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LONDON: The Great Mosque of Córdoba is under threat due to the heavy stresses caused by tourists. 

The mosque, one of the world’s most celebrated Islamic monuments, is struggling with the condensation caused by its millions of annual visitors.

The danger to the building was exposed in a report submitted to the government this week, which found that condensation has damaged several of its key areas. 

Condensation has damaged its iconic mihrab, which showed the direction of Makkah and provided a chamber for directing prayers.

The mosque, which receives up to 2 million annual visitors, was built between the eighth and 10th centuries.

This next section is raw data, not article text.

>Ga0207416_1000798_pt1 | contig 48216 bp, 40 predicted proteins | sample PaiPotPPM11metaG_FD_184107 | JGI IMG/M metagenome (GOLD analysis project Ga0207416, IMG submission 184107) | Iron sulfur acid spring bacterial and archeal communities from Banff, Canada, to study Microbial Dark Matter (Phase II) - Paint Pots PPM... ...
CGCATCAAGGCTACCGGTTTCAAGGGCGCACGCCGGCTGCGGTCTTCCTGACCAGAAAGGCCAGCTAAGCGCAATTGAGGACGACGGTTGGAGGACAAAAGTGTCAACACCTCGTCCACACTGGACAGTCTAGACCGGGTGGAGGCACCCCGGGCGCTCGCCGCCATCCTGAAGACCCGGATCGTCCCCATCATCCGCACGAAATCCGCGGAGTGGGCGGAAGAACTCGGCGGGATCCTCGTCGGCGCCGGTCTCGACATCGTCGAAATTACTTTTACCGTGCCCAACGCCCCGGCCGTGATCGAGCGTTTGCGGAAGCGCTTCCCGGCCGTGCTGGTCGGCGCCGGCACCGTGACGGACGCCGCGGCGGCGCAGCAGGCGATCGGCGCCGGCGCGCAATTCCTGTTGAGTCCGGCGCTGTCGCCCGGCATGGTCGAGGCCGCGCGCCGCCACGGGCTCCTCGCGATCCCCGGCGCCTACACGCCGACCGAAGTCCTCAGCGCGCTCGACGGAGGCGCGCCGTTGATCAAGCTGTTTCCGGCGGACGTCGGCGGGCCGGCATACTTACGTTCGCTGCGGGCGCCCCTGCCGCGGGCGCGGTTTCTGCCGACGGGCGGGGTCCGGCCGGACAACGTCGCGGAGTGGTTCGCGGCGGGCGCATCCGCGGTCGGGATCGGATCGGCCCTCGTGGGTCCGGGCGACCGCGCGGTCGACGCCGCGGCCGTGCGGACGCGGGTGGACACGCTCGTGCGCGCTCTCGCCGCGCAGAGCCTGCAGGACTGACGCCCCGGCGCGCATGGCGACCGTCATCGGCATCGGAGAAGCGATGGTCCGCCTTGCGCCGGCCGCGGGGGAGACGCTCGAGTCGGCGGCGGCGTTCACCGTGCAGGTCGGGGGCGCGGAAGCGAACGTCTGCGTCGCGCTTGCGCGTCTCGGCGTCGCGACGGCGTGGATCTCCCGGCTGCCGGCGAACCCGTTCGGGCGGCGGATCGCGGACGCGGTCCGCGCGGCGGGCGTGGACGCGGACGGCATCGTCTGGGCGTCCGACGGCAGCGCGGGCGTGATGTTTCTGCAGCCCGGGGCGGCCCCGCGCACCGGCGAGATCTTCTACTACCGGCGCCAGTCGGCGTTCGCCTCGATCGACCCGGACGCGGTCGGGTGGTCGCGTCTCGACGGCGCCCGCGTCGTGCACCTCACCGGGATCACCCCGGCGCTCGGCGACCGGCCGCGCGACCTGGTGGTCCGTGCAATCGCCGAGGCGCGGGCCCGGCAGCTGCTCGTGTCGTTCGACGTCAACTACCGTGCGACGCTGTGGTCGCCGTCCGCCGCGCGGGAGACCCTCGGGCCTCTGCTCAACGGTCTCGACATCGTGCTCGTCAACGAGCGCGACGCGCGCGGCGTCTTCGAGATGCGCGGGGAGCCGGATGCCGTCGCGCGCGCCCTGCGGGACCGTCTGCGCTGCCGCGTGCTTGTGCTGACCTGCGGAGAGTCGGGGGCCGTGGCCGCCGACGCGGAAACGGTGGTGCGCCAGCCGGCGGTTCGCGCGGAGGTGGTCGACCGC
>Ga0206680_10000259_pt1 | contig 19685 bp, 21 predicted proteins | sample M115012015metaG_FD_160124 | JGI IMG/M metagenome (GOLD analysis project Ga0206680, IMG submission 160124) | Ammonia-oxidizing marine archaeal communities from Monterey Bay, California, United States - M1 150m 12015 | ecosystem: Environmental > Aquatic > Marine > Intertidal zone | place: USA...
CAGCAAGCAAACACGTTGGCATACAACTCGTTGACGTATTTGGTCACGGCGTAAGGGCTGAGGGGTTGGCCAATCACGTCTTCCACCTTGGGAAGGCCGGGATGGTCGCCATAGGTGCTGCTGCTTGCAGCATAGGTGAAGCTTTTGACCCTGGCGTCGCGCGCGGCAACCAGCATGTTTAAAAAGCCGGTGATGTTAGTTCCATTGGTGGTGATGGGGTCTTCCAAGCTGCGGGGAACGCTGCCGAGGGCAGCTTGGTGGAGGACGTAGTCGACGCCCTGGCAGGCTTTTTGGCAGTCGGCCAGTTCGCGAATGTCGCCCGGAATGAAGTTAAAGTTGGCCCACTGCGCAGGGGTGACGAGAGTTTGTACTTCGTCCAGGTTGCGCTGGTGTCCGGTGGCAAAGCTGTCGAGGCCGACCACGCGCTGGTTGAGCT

“This is caused by the special architectural configuration of the spaces and their insufficient ventilation,” said the report.

Body heat emitted by tourists is causing the damage, it said, adding: “This evaporation causes the disintegration of these materials and contributes to their rapid deterioration.”

The building already struggles seasonally due to Córdoba’s status as the hottest city on the Iberian Peninsula, reaching temperatures of almost 47 degrees Celsius. 

“When the moment of greatest evaporation converges with the moment of greatest influx of tourists, it has been verified empirically how the absolute humidity indices of the environment rise very noticeably, which poses a risk to the conservation of the materials most sensitive to moisture,” said the report. These include wood, which is a major part of the building’s materials. 

The report recommended that it was “fundamental to implement all measures that improve the ventilation of the building and . . . to control the flows of visitors, avoiding agglomerations and spreading them out during visiting hours.”